Netflix Users Howl Over Company's Price Hike
Last November when we launched our $7.99 unlimited streaming plan, DVDs by mail was treated as a $2 add on to our unlimited streaming plan. At the time, we didn’t anticipate offering DVD only plans. Since then we have realized that there is still a very large continuing demand for DVDs both from our existing members as well as non-members. Given the long life we think DVDs by mail will have, treating DVDs as a $2 add on to our unlimited streaming plan neither makes great financial sense nor satisfies people who just want DVDs.No one has a problem with the theoretical existence of a DVD-only plan. Anyone who previously took advantage of both options, however, is screwed. Again, we'll let the blog explain
Yeah, not so much. Also, we reject the idea that anyone actually drinks wine while eating popcorn
Creating an unlimited DVDs by mail plan (no streaming) at our lowest price ever, $7.99, does make sense and will ensure a long life for our DVDs by mail offering.
Our current $9.99 a month membership for unlimited streaming and unlimited DVDs will be split into 2 distinct plans:There's no way to spin this into a net positive for customers who actually use both aspects of the service: Prices are going up 60 percent. Netflix can try and spin this into a win for everyone, but the fact is, the speed of the US postal service practically limits the number of DVDs anyone with an 'unlimited' DVD plan can rent. A number of irate users are threatening to switch to Amazon Prime, and it's hard to see this as anything other than a rate hike.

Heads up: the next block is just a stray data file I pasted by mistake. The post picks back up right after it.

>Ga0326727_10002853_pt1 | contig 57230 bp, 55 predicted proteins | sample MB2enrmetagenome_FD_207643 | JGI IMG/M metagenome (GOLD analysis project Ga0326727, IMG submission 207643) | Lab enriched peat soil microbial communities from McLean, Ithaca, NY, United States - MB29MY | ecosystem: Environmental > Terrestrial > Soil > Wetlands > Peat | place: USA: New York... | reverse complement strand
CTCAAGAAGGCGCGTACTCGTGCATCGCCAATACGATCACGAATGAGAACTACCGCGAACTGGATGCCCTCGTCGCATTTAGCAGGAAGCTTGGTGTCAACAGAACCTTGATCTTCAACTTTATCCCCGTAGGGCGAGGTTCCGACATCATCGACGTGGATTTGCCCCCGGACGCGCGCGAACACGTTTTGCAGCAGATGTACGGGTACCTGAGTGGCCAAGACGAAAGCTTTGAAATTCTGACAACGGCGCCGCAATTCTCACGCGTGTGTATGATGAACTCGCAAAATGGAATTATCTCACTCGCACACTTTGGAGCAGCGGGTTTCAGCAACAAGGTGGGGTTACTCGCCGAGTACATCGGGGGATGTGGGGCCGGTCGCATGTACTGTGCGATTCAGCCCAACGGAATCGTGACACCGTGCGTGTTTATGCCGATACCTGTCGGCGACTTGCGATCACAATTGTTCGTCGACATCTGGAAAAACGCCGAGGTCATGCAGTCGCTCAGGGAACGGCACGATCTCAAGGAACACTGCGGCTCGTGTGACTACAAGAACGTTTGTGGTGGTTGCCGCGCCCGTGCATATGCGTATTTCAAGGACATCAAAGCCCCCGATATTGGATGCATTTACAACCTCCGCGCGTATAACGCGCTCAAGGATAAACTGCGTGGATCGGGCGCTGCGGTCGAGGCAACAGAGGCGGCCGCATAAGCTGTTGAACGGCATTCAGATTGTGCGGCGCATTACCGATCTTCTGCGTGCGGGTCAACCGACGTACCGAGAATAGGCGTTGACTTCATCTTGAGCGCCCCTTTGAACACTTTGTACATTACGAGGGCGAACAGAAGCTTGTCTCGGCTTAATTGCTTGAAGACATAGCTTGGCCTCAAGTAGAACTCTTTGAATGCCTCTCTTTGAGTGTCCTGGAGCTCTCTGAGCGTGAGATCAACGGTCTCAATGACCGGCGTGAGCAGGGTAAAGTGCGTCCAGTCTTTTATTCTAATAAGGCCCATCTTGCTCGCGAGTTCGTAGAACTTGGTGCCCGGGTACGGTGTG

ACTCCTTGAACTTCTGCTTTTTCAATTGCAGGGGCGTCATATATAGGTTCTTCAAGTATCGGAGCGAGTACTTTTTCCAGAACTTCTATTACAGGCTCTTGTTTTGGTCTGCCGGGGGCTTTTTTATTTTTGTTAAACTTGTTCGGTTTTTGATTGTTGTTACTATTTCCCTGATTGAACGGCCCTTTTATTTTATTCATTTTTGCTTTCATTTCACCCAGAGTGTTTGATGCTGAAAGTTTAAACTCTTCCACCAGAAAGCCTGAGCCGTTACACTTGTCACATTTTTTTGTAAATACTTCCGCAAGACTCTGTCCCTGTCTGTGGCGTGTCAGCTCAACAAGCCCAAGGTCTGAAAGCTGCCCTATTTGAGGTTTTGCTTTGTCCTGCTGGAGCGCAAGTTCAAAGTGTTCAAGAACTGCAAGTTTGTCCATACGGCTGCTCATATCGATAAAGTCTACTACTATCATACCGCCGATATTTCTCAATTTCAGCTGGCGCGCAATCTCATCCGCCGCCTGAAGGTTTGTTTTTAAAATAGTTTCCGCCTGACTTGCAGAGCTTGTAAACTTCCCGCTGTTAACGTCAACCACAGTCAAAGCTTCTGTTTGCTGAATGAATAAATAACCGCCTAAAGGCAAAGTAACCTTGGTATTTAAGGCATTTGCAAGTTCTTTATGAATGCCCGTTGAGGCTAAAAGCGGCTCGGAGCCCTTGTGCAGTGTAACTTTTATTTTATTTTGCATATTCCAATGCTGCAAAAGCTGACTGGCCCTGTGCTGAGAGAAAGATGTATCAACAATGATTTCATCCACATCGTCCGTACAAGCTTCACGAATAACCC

Plan 1: Unlimited Streaming (no DVDs) for $7.99 a month
Plan 2: Unlimited DVDs, 1 out at-a-time (no streaming), for $7.99 a month.
The price for getting both of these plans will be $15.98 a month ($7.99 + $7.99). For new members, these changes are effective immediately; for existing members, the new pricing will start for charges on or after September 1, 2011.
CNET reports that Facebook users are variously calling for boycotts, 'liking' Netflix simply to leave negative comments, and recommend alternative services. The solution--at least to the actual problem the company claims to want to fix as opposed to the substantial consumer sinkhole it has just created for itself--is to offer an unlimited streaming plan that allows for limited DVD rentals at the same $2 price.
We don't doubt that there are still users who rely on Netflix for DVD rentals, or that this business segment may be shrinking more slowly than the company anticipated. The solution, however, is not to raise prices by 60 percent in one go under the guise of improving a service.